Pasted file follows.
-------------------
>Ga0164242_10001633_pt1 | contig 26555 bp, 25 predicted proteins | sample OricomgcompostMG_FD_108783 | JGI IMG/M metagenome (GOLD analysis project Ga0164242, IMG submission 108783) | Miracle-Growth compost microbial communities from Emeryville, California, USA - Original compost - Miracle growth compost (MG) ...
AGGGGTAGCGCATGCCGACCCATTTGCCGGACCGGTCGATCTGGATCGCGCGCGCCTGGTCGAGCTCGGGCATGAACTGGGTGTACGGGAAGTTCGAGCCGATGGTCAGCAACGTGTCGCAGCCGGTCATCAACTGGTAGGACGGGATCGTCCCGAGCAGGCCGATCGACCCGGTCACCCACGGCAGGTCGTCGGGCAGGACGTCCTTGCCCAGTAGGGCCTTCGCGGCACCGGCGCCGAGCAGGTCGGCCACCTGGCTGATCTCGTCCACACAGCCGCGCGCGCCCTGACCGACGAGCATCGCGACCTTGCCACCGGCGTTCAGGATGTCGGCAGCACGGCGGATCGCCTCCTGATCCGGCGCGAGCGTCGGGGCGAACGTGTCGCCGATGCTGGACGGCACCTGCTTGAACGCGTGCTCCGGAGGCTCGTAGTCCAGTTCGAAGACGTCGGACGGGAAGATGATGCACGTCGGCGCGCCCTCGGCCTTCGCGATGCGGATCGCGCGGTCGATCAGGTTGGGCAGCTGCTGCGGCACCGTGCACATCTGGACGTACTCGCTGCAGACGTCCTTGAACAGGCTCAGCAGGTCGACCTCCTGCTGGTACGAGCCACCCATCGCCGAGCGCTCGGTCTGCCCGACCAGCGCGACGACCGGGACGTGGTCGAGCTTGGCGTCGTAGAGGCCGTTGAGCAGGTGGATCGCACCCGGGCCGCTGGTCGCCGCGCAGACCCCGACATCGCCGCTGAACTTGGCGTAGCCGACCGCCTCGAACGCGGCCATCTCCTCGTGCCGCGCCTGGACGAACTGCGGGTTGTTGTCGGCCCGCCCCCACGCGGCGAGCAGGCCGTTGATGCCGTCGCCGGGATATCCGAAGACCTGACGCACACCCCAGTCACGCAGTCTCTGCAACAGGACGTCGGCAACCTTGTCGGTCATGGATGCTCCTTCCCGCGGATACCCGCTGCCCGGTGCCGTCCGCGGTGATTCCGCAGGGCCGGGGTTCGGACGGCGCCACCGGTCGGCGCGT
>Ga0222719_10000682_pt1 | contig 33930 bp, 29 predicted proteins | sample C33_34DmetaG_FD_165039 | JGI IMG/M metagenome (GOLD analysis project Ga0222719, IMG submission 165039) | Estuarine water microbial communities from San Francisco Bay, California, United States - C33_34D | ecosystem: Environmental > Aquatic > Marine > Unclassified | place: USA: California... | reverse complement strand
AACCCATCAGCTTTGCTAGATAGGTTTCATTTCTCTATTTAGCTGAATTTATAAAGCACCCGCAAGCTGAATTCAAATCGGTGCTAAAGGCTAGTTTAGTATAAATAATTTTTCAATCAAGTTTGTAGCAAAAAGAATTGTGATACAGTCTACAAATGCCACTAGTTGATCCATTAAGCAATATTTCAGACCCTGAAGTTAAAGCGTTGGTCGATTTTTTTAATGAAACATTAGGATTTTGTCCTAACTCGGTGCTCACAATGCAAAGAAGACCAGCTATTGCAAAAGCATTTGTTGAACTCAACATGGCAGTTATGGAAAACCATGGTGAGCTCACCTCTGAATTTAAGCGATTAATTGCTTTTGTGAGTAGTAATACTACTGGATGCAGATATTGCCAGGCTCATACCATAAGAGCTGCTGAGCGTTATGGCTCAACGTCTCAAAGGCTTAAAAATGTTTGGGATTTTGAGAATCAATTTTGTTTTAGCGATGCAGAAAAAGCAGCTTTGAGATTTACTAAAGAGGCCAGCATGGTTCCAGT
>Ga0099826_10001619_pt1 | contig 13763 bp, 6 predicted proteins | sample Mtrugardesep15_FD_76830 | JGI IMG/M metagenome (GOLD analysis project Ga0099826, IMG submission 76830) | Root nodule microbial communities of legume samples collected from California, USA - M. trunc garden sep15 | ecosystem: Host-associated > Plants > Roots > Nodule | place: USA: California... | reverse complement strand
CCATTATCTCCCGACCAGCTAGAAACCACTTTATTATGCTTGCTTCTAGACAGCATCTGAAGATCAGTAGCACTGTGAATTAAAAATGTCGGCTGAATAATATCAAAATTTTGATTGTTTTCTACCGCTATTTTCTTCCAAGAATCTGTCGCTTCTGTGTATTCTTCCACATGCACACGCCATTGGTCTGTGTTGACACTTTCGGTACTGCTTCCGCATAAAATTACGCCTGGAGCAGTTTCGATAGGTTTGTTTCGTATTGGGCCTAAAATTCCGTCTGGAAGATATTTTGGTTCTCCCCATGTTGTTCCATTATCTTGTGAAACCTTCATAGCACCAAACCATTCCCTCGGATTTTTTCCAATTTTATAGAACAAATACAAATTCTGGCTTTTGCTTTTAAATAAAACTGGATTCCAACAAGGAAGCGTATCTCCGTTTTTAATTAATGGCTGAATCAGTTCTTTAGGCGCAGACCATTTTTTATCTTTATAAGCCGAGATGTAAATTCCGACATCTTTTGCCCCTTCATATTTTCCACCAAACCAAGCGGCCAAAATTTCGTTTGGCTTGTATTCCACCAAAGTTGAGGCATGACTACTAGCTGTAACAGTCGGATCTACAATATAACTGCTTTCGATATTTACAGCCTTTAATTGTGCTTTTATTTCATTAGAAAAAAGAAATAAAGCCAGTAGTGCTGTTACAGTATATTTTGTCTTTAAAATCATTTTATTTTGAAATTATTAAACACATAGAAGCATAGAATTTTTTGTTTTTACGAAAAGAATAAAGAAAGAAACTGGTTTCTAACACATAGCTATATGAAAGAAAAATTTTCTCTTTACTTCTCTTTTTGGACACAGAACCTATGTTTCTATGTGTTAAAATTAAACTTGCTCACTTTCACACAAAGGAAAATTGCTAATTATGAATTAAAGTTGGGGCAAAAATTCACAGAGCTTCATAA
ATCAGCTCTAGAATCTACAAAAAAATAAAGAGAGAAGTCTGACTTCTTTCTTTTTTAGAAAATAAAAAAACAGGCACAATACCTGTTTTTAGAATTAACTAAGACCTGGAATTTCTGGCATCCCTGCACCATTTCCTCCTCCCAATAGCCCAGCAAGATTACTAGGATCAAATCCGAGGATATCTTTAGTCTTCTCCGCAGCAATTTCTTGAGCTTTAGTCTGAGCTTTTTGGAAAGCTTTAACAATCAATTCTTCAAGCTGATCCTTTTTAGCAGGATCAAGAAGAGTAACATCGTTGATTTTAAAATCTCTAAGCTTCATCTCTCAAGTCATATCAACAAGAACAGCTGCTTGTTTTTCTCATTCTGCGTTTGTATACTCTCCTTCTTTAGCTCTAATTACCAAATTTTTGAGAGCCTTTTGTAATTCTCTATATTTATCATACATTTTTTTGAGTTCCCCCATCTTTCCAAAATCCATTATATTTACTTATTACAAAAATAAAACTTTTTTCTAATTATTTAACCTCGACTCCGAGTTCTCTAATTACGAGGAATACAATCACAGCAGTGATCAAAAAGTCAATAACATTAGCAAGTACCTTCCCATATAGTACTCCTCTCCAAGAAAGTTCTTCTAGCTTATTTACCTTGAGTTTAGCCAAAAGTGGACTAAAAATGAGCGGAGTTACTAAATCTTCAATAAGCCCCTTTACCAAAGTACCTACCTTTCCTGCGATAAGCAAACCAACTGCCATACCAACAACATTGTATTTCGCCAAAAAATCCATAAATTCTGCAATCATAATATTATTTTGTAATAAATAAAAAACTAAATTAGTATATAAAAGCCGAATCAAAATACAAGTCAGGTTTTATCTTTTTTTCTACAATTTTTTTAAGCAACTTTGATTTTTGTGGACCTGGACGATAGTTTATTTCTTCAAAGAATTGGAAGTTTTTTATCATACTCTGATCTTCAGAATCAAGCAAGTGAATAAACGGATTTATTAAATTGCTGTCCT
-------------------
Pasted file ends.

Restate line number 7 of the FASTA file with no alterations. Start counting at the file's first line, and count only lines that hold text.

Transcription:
ATCAGCTCTAGAATCTACAAAAAAATAAAGAGAGAAGTCTGACTTCTTTCTTTTTTAGAAAATAAAAAAACAGGCACAATACCTGTTTTTAGAATTAACTAAGACCTGGAATTTCTGGCATCCCTGCACCATTTCCTCCTCCCAATAGCCCAGCAAGATTACTAGGATCAAATCCGAGGATATCTTTAGTCTTCTCCGCAGCAATTTCTTGAGCTTTAGTCTGAGCTTTTTGGAAAGCTTTAACAATCAATTCTTCAAGCTGATCCTTTTTAGCAGGATCAAGAAGAGTAACATCGTTGATTTTAAAATCTCTAAGCTTCATCTCTCAAGTCATATCAACAAGAACAGCTGCTTGTTTTTCTCATTCTGCGTTTGTATACTCTCCTTCTTTAGCTCTAATTACCAAATTTTTGAGAGCCTTTTGTAATTCTCTATATTTATCATACATTTTTTTGAGTTCCCCCATCTTTCCAAAATCCATTATATTTACTTATTACAAAAATAAAACTTTTTTCTAATTATTTAACCTCGACTCCGAGTTCTCTAATTACGAGGAATACAATCACAGCAGTGATCAAAAAGTCAATAACATTAGCAAGTACCTTCCCATATAGTACTCCTCTCCAAGAAAGTTCTTCTAGCTTATTTACCTTGAGTTTAGCCAAAAGTGGACTAAAAATGAGCGGAGTTACTAAATCTTCAATAAGCCCCTTTACCAAAGTACCTACCTTTCCTGCGATAAGCAAACCAACTGCCATACCAACAACATTGTATTTCGCCAAAAAATCCATAAATTCTGCAATCATAATATTATTTTGTAATAAATAAAAAACTAAATTAGTATATAAAAGCCGAATCAAAATACAAGTCAGGTTTTATCTTTTTTTCTACAATTTTTTTAAGCAACTTTGATTTTTGTGGACCTGGACGATAGTTTATTTCTTCAAAGAATTGGAAGTTTTTTATCATACTCTGATCTTCAGAATCAAGCAAGTGAATAAACGGATTTATTAAATTGCTGTCCT